Salmon Bank, San Juan Islands, WA 25 May 2020


Jan 10, 2009
Seattle WA
Many species of whale visit Washington State from time to time, especially far out in the offshore waters. Most don’t stay long and are only seldom seen, even by fishermen.

Four species of whale come often enough, and in large enough numbers, and close enough inland that it’s fair to call Washington part of their home ranges: the orca (or killer whale), humpback whale, gray whale, and minke whale.

Over my years of kayaking, I’d seen each of these species many times, except the last. I had never seen a minke whale.

Biologist Ellie Dorsey spent decades researching minke whales in Washington. She discovered that, although Washington minkes are mainly seasonal visitors, when they do come to our waters, they exhibit a high degree of site fidelity. Once a Washington minke finds a spot it likes, it will return over and over to that exact location and no other.

According to Dorsey, Washington’s San Juan Islands are home to three of these particularized minke territories: the southwest coast of Waldron Island, the southern half of San Juan Channel, and, most popular of all, Salmon Bank and Hein Bank, the two of which the minkes consider a single, large territory, although Salmon Bank is the more preferred.

Dorsey also discovered that, although minkes can be seen in Washington year-round, they mostly come during summer. Peak numbers appear in July.

As Dorsey’s data demonstrate, the fourth week in May would be a little early for minkes, but I had just bought a new kayak and was itching for an excuse to try it out on saltwater. Furthermore, on account of the coronavirus restrictions, I I hadn’t yet been to the San Juans in 2020, and I’d been missing the islands. Campgrounds in the islands were still mostly closed, but I could make a day trip to find a minke whale.

To maximize my odds, I launched at Otis Perkins County Day Park on Lopez Island, in the heart of the whales’ San Juan Channel territory, then paddled south to Salmon Bank, the whales’ most popular territory.

00 Route map.jpg

00 Route map. The yellow arrows show the current direction at the peak of the ebb tide on 25 May 2020, with current speeds given in knots. Larger arrows indicate faster current.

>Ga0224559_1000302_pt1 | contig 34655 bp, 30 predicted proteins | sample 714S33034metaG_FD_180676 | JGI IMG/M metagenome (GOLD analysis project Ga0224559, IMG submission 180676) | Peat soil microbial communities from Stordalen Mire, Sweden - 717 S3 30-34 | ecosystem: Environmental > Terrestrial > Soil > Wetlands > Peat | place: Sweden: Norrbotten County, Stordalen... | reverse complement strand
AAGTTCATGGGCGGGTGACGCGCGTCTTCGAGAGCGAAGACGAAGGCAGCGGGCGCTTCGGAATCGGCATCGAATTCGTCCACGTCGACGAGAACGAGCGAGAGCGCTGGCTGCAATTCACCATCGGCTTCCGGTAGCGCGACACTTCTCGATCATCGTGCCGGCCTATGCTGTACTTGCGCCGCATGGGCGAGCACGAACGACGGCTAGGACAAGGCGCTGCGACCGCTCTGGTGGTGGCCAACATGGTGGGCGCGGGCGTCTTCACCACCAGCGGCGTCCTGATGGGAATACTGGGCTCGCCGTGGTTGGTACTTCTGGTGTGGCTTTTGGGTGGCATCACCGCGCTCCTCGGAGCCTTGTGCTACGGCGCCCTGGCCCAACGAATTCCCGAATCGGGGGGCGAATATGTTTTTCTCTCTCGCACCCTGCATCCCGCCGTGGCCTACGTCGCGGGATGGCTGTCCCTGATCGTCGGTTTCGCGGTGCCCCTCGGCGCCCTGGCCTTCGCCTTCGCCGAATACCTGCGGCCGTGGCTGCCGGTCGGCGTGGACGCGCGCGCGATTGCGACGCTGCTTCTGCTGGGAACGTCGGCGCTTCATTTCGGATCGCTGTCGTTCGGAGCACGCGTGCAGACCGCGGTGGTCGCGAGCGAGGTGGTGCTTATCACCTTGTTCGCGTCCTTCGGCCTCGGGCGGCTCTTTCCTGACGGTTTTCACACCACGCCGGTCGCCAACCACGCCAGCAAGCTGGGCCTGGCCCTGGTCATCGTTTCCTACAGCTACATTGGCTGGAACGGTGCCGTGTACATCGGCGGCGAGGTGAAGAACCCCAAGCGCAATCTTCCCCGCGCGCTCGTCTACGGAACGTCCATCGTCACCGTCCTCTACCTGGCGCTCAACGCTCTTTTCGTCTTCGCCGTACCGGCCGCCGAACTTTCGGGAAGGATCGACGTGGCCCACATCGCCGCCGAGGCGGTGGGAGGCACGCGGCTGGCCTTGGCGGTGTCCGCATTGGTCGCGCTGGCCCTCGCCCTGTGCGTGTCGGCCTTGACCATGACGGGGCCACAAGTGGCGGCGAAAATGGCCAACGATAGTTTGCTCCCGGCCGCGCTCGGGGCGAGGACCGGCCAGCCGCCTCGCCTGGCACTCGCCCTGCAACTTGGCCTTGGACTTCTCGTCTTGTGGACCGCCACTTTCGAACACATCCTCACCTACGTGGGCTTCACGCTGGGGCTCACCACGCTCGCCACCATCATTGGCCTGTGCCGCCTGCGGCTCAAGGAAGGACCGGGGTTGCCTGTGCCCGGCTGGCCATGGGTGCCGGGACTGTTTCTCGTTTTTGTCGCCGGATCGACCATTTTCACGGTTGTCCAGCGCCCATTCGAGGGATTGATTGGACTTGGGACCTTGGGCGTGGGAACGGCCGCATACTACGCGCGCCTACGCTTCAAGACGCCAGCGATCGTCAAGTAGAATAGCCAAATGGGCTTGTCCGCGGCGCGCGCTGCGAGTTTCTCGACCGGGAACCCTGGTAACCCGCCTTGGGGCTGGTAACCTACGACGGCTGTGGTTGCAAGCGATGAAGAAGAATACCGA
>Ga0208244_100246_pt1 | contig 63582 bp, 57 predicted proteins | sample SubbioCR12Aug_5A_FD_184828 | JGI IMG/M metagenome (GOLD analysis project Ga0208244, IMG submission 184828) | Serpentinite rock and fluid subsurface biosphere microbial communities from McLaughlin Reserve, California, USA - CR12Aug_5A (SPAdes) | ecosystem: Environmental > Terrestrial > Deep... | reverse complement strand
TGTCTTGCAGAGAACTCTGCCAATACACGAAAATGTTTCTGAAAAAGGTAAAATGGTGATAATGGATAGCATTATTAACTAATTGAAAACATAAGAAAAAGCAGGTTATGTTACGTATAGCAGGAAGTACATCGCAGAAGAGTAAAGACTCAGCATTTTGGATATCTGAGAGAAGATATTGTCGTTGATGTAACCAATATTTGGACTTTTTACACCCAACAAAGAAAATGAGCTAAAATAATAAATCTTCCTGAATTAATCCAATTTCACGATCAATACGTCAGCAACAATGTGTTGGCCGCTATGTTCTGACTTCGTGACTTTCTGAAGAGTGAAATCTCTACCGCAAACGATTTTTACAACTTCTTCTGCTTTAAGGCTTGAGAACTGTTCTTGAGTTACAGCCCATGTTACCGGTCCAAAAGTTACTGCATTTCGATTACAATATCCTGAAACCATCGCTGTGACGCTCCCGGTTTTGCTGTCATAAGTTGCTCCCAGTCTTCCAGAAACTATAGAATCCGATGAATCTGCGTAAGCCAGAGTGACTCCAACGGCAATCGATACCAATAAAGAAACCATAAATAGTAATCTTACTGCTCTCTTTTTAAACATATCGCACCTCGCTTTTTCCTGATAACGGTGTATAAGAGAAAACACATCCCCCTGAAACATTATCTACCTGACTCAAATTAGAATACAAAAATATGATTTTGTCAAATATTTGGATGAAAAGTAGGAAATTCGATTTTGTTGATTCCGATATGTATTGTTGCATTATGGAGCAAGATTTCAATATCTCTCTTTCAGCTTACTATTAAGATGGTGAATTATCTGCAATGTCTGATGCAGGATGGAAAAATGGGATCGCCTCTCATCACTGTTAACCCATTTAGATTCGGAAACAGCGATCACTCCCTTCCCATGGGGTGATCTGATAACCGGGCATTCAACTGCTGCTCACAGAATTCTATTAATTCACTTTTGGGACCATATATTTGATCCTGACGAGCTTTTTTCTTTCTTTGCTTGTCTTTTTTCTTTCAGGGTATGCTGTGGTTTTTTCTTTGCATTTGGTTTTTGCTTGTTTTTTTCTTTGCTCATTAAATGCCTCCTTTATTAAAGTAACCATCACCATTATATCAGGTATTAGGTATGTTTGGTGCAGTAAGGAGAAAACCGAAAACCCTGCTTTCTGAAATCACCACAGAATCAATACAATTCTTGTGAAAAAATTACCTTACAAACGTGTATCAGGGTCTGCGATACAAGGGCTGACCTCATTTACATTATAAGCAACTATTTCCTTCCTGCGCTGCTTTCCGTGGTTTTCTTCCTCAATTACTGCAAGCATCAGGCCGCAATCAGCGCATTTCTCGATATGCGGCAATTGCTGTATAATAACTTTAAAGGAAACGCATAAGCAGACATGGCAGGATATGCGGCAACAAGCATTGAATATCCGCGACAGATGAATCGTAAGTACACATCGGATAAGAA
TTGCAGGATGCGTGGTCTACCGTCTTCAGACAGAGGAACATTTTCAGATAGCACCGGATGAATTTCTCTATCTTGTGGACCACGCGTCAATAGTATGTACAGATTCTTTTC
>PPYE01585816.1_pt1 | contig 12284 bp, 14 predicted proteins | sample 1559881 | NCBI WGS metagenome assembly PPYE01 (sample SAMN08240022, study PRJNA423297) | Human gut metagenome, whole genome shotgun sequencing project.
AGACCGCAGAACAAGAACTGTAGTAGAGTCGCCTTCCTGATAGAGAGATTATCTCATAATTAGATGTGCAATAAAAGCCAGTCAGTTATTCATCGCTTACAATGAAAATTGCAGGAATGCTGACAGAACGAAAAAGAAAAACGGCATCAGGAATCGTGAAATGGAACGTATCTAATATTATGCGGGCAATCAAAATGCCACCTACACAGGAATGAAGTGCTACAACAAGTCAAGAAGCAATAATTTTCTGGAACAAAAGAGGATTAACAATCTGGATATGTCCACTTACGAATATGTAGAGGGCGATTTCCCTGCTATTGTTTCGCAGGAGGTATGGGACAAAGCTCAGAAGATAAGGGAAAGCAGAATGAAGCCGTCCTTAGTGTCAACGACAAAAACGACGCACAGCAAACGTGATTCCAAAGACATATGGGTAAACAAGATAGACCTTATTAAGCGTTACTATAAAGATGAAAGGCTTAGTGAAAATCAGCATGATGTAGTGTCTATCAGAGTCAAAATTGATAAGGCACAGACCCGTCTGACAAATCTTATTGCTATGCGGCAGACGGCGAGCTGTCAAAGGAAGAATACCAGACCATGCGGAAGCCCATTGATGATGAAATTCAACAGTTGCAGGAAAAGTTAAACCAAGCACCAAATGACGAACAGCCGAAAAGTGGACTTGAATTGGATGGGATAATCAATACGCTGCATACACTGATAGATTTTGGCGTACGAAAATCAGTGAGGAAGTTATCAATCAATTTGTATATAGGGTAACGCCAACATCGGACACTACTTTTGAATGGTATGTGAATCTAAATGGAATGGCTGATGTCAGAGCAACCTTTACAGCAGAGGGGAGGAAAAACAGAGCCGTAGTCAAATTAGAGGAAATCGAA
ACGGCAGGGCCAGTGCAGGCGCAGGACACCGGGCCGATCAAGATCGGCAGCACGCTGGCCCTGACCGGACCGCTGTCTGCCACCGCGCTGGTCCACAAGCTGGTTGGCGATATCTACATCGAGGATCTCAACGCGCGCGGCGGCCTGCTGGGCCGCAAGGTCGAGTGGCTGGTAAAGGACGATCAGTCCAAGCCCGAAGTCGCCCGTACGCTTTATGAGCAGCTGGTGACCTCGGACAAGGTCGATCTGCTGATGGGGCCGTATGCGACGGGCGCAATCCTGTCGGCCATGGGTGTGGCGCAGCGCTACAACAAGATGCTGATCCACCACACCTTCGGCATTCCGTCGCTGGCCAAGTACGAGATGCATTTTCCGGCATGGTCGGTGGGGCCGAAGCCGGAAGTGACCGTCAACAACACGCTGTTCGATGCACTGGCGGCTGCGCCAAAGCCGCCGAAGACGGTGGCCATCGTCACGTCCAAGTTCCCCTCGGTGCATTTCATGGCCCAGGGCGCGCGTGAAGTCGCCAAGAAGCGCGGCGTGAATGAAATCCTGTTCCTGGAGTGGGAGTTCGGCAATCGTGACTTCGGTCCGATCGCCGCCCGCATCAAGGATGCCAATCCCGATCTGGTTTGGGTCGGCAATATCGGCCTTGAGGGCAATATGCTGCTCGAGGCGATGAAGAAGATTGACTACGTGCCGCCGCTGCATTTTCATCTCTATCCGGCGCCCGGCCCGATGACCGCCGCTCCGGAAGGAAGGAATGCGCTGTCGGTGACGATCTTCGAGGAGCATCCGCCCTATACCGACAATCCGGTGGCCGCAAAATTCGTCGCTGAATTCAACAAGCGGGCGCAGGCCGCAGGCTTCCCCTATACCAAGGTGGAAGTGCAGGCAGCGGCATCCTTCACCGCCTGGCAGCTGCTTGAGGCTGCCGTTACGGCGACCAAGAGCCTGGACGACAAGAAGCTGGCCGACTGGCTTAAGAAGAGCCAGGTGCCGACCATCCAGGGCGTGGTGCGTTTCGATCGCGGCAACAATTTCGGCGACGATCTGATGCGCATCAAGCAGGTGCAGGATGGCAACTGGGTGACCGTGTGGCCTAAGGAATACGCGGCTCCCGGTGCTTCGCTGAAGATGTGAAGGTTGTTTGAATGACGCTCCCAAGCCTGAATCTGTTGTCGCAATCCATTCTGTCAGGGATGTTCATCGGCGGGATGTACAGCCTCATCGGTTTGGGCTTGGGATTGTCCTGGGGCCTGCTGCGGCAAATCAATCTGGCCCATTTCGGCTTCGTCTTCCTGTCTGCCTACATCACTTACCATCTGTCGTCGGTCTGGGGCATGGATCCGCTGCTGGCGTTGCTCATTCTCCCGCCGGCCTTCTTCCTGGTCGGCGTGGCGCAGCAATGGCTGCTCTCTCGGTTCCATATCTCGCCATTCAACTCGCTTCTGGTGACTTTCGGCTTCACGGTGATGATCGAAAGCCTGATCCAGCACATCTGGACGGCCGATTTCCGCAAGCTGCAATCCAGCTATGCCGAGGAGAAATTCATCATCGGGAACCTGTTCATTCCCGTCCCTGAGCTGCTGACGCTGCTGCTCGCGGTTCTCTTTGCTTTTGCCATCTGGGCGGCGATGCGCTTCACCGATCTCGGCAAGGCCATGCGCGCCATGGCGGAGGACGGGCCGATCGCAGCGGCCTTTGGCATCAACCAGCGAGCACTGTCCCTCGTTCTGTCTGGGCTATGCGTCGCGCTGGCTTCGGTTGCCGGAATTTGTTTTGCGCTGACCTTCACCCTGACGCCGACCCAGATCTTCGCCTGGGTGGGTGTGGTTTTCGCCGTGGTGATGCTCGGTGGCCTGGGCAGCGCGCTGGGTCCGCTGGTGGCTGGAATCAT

Currents in San Juan Channel are notoriously powerful. I launched at 10:30 to catch the maximum ebb, which whisked me through the channel and out to Salmon Bank. At times, the current speed exceeded four knots.

It was a still, gray. drizzly day—real Washington weather. It was so overcast there were no visible landmarks once I exited the confines of San Juan Channel. Vancouver Island and the Olympic Mountains, which normally frame the horizon in the western San Juan Islands, were totally obscured by clouds.

All of the winter seabirds had long since departed, but there were good numbers of pelagic cormorants, rhinoceros auklets, and pigeon guillemots, and even a few common murres.

These species are all local breeders except the murres. The murres had come in on foraging trips from their offshore colonies.

01 Beach at Otis Perkins County Day Park.JPG

01 Beach at Otis Perkins County Day Park. To forestall harassment by law enforcement or criticism by locals, I printed copies of the various governor’s proclamations and county health orders and left them on my windshield, so passersby could assure themselves that I was not doing anything unlawful by traveling to the San Juans for a day paddle.

02 Southbound down San Juan Channel.JPG

02 Southbound down San Juan Channel, on the San Juan Island side of the channel. Between the powerful ebb and my fast, new Tiderace kayak, I sprinted to peak speeds in excess of 8.5 miles per hour (14 kph)—the pace of a fast jog.

03 Southwest coast of Lopez Island by kayak.JPG

03 Looking toward southwest coast of Lopez Island. I love being out on the water on a calm, rainy day.

04 Salmon Bank buoy.JPG

04 Pelagic cormorants on the Salmon Bank buoy. This buoy was equipped with a carillon of bells that sounded like the tinkling of wind chimes, quite unlike the monotonous bong, bong, bong of most buoys.

05 Pigeon guillemot at salmon bank.JPG

05 Pigeon guillemot at Salmon Bank. Every one of the guillemots I saw was in breeding plumage.

06 Winter plumage rhinoceros auklet.JPG

06 Winter plumage rhinoceros auklet. It’s tempting to call this a juvenile, due to its dark eye, but this year’s brood have not likely hatched yet, so I think this is more likely an adult in non-breeding plumage.

07 Breeding plumage rhinoceros auklet at Salmon Bank.JPG

07 Rhinoceros auklet in breeding plumage. This is one of our most inquisitive seabird species.

Bird numbers increased the farther south I went in San Juan Channel. When I reached Salmon Bank, the numbers exploded. Best of all, there were whole flocks of Pacific loons at Salmon Bank. The loons maintained the integrity of their formations by honking at one another. Their calls sounded like a flock of gentle geese.